Comparison of Federalist Papers Federalist 15 to United States Constitution (1997)
Federalist Papers Federalist 15 has 17 lines, and 24% of them have weak matches at magnitude 10 to 14 in United States Constitution (1997). 76% of the lines have no match. On average, each line has 0.59 weak matches.
Federalist 15: 6
... that there exist material defects in our national system; but the usefulness of the concession, on the part of the old adversaries of federal measures, is destroyed by a strenuous opposition to a remedy, upon the only principles that can give it a chance of success. While they admit that the government of the United States is destitute of energy, they contend against conferring upon it those powers which are requisite to supply that energy. They seem still to aim at things repugnant and irreconcilable; at an augmentation of federal authority, without a diminution of State authority; at sovereignty in the Union, and complete independence in the members. They ...
Article 1 Section 3: 6
The Senate shall have the sole Power to try all Impeachments. When sitting for that Purpose, they shall be on Oath or Affirmation. When the President of the United States is tried, the Chief Justice shall preside: And no Person shall be convicted without the Concurrence of two thirds of the Members present.
Article 1 Section 8: 17
To exercise exclusive Legislation in all Cases whatsoever, over such District (not exceeding ten Miles square) as may, by Cession of particular States, and the Acceptance of Congress, become the Seat of the Government of the United States, and to exercise like Authority over an Places purchased by the Consent of the Legislature of the State in which the Same shall be, for the Erection of Forts, Magazines, Arsenals, dockYards and other needful Buildings; -- And
Article 1 Section 8: 18
To make all Laws which shall be necessary and proper for carrying into Execution the foregoing Powers, and all other Powers vested by this Constitution in the Government of the United States or in any Department or Officer thereof.
Article 2 Section 1: 3
... Persons, of whom one at least shall not be an Inhabitant of the same State with themselves. And they shall make a List of all the Persons voted for, and of the Number of Votes for each; which List they shall sign and certify, and transmit sealed to the Seat of the Government of the United States, directed to the President of the Senate. The President of the Senate shall, in the Presence of the Senate and House of Representatives, open all the Certificates, and the Votes shall then be counted. The Person having the greatest Number of Votes shall be the President, if such Number be ...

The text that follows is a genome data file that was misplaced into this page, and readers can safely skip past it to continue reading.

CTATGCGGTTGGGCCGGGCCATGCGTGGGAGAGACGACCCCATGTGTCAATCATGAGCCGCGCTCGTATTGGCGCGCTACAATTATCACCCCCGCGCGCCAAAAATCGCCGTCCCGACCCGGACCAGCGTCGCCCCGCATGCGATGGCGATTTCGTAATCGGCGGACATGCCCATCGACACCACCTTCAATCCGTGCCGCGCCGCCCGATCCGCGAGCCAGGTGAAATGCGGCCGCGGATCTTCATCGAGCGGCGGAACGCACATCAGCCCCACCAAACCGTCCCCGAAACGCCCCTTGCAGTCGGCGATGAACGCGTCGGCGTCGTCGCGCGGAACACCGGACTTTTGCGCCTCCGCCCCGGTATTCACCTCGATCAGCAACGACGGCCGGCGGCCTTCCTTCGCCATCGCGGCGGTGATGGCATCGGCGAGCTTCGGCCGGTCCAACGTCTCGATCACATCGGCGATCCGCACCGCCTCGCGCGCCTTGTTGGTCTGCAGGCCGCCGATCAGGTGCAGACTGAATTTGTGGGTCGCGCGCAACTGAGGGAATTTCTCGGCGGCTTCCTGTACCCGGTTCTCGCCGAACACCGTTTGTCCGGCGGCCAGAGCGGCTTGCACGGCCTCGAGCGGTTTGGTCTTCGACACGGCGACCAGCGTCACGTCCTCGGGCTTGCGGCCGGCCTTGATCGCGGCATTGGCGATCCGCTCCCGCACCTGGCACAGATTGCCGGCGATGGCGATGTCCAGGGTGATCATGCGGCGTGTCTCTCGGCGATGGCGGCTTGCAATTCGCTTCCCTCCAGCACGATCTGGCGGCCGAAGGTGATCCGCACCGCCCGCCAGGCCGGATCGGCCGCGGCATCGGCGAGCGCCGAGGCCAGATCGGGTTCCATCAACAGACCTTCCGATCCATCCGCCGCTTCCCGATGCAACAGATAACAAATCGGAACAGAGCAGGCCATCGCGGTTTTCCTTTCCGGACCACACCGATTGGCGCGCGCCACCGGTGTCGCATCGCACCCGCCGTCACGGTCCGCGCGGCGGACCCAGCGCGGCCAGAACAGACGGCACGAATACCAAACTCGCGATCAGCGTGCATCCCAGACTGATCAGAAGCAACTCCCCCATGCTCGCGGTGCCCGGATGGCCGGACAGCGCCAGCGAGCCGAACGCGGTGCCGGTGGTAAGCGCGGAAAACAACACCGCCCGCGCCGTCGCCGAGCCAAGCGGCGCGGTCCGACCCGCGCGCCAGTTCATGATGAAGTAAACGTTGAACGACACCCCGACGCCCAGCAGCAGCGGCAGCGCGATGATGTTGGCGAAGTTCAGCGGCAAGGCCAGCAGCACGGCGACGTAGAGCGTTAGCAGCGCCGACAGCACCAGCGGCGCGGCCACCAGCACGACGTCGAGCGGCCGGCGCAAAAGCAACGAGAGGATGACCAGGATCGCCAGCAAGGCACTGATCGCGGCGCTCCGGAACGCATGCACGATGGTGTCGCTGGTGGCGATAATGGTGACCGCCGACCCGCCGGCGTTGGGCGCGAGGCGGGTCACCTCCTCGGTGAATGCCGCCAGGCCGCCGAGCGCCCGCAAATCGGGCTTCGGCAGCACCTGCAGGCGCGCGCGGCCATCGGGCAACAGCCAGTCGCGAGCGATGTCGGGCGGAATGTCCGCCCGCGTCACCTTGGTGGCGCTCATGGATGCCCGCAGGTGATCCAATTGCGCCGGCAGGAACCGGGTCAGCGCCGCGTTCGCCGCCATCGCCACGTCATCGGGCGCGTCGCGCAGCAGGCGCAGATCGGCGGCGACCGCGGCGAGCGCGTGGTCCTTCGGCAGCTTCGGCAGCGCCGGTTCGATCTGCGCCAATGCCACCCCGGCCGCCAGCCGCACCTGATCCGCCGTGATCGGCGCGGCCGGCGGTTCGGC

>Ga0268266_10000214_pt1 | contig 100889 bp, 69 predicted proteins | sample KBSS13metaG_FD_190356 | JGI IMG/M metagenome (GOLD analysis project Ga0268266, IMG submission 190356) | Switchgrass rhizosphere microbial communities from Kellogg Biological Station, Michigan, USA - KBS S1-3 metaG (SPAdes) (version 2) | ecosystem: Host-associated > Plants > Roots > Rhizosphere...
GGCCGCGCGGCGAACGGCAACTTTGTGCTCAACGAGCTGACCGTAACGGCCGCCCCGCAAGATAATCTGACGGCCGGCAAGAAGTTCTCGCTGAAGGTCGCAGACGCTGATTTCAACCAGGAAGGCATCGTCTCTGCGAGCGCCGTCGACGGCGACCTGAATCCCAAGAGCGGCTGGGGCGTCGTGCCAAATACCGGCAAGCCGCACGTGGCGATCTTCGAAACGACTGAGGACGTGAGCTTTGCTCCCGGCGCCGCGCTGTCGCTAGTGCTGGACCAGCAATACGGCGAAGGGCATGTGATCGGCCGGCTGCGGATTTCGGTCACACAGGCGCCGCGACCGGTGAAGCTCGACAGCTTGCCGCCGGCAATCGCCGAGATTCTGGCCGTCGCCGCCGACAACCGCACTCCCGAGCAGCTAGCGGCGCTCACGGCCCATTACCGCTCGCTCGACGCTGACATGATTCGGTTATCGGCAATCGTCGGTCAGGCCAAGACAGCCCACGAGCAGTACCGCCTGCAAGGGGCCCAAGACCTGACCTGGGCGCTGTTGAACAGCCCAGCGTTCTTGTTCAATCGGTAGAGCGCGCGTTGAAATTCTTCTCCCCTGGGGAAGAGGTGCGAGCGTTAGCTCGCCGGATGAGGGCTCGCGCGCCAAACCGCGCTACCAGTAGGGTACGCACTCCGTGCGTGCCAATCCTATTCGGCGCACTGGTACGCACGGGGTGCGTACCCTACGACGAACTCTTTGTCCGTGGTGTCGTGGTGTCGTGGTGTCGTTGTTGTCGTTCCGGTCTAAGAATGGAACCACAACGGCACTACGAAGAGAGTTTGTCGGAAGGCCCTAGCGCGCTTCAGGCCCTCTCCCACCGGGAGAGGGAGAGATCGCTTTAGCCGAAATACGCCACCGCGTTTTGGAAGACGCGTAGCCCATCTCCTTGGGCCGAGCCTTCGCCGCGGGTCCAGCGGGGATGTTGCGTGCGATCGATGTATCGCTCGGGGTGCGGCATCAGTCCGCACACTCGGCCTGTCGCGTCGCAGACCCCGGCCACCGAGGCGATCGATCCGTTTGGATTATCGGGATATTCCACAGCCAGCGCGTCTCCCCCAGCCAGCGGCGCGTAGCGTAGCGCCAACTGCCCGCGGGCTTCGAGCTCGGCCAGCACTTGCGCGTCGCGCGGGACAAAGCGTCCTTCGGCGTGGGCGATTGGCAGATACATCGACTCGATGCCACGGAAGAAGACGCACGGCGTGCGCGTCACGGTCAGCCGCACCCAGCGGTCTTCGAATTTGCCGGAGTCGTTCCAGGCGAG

Amendment 12: 1
... the person voted for as Vice President, and they shall make distinct lists of all persons voted for as President, and of all persons voted for as Vice President, and of the number of votes for each, which lists they shall sign and certify, and transmit sealed to the seat of the government of the United States, directed to the President of the Senate; -- The President of the Senate shall, in the presence of the Senate and House of Representatives, open all the certificates and the votes shall then be counted; -- The person having the greatest number of votes for President, shall be the President, ...
Amendment 21 Section 1: 1
The eighteenth article of amendment to the Constitution of the United States is hereby repealed.
Amendment 23 Section 1: 1
The District constituting the seat of Government of the United States shall appoint in such manner as the Congress may direct:
Federalist 15: 7
The great and radical vice in the construction of the existing Confederation is in the principle of LEGISLATION for STATES or GOVERNMENTS, in their CORPORATE or COLLECTIVE CAPACITIES, and as contradistinguished from the INDIVIDUALS of which they consist. Though this principle does not run through all the powers delegated to the Union, yet it pervades and governs those on which the efficacy of the rest depends. Except as to the rule of appointment, the United States has an indefinite discretion to make requisitions for men and money; but they have no authority to raise either, by regulations extending to the individual ...
Amendment 10: 1
The powers not delegated to the United States by the Constitution, nor prohibited by it to the States, are reserved to the States respectively, or to the people.
Federalist 15: 9
... formed; but they were scarcely formed before they were broken, giving an instructive but afflicting lesson to mankind, how little dependence is to be placed on treaties which have no other sanction than the obligations of good faith, and which oppose general considerations of peace and justice to the impulse of any immediate interest or passion.
Article 4 Section 3: 2
The Congress shall have Power to dispose of and make all needful Rules and Regulations respecting the Territory or other Property belonging to the United States; and nothing in this Constitution shall be so construed as to Prejudice any Claims of the United States, or of any particular State. [continues next]
Federalist 15: 10
If the particular States in this country are disposed to stand in a similar relation to each other, and to drop the project of a general DISCRETIONARY SUPERINTENDENCE, the scheme would indeed be pernicious, and would entail upon us all the mischiefs which have been enumerated under the first head; but it would have ...
Article 4 Section 3: 2
[continues previous] The Congress shall have Power to dispose of and make all needful Rules and Regulations respecting the Territory or other Property belonging to the United States; and nothing in this Constitution shall be so construed as to Prejudice any Claims of the United States, or of any particular State.